- Which department will gather data about the numbers of children who lose a parent relationship, outside of proceedings in the family court?
In every case, the answer at present is none.
The lack of political oversight in this area, which affects so much of society, is costly for us all. Taking just the financial cost, the annual cost of family breakdown to the taxpayer was estimated by the Relationships Foundation in 2018 to be £51billion, up from £37billion ten years before.
Of more significant concern is the cost to children’s lives caused by this omission in our public life.
So far, the moves for change have been driven by headlines regarding the unmanageable volumes of cases turning to the family court. As so often in matters of family breakdown, this frames the problem from the perspective of the adults rather than the risks to the children. The primary concern for society is the high volume of families in crisis and the lack of visible and affordable services to support them. The large numbers turning to court is a challenge. Yet, the real crisis is the impact on the childhoods of so many young people whose families are in difficulty and the lack of any infrastructure or coordinated approach to prioritise these young people’s wellbeing.
Better use can be made of the funds already available. A freedom of information request has confirmed that the total cost of the Family Court in the 2020/21 financial year was almost £326m. Redirecting parents who do not need legal intervention to services that would help them to find their own solutions outside of court would free up funds. These funds could be used to provide much cheaper information and support for such families at an early stage following separation and ensure a more holistic, supportive response is available to all.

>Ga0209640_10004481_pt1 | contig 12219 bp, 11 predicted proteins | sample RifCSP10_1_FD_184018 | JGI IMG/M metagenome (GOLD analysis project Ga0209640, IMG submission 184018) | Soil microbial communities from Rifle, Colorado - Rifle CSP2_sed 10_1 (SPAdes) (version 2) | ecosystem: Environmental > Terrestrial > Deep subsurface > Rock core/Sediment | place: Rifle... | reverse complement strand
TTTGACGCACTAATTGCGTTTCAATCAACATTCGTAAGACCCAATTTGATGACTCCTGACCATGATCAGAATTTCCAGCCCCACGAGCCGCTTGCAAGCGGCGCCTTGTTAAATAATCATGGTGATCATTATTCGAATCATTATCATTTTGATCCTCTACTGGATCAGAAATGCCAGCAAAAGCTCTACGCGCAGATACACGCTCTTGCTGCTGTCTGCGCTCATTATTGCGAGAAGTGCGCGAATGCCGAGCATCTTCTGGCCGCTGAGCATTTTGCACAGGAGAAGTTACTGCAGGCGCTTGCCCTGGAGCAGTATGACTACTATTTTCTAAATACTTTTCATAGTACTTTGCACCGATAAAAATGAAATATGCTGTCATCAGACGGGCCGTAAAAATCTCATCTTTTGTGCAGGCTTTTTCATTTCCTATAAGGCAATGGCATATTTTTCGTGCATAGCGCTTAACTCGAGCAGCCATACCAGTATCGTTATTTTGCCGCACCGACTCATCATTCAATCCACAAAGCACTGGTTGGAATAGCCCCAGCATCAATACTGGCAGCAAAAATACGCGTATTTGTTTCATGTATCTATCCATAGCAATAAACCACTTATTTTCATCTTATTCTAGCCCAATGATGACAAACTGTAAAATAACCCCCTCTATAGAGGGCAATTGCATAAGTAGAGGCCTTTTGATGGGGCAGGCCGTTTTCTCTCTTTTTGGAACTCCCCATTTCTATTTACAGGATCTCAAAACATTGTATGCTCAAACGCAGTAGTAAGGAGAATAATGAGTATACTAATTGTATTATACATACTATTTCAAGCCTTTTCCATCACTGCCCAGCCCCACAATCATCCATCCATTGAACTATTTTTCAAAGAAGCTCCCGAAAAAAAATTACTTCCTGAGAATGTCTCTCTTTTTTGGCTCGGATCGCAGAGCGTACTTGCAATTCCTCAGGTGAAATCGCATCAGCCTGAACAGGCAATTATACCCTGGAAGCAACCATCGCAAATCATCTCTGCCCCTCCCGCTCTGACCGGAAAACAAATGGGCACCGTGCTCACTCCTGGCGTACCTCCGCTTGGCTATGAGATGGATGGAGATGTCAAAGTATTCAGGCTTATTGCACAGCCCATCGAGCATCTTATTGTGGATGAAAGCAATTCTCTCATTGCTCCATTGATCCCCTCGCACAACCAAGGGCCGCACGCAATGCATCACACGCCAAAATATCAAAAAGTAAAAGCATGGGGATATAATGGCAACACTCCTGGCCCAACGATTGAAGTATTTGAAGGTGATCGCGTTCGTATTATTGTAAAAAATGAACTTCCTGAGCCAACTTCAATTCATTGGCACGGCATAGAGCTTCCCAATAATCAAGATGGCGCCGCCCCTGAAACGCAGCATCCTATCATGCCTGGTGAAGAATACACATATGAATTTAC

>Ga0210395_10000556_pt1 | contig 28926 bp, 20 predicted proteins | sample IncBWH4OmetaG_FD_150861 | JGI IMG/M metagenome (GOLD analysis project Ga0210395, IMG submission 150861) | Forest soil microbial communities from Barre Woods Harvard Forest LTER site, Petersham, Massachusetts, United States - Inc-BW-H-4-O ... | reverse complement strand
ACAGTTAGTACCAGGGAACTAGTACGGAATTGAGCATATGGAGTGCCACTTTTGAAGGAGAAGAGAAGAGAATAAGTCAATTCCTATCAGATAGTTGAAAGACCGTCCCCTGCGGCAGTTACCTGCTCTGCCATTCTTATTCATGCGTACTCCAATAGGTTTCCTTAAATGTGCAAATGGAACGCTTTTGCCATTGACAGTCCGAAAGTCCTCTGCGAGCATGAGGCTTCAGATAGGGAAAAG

The need for change
The need for radical change in our approach to parental separation has been recognised at the highest level. The President of the Family Division says his top priority is to sort out the problems of the private law system.
“I began this address by explaining that my principal priority for the next 3 years was to press for and achieve real change in the field of Private Family Law. If asked to crystalise that priority into one sentence I can easily do so. My aim is to use the FSG report ‘What About Me?’ as the blueprint for radical change and to do all that I can to press for its recommendations to be implemented.”
Jersey International Family Law Conference, October 2021
“The task of identifying, developing and then funding a better way to achieve good enough co-parenting between separated parents is a matter for society in general, policymakers, government and, ultimately Parliament; it is not for the judges. My purpose today is, therefore, simply to call out what is going on in society’s name, and at the state’s expense, and invite others to take up that call.”
Resolution Conference Keynote speech, April 2019.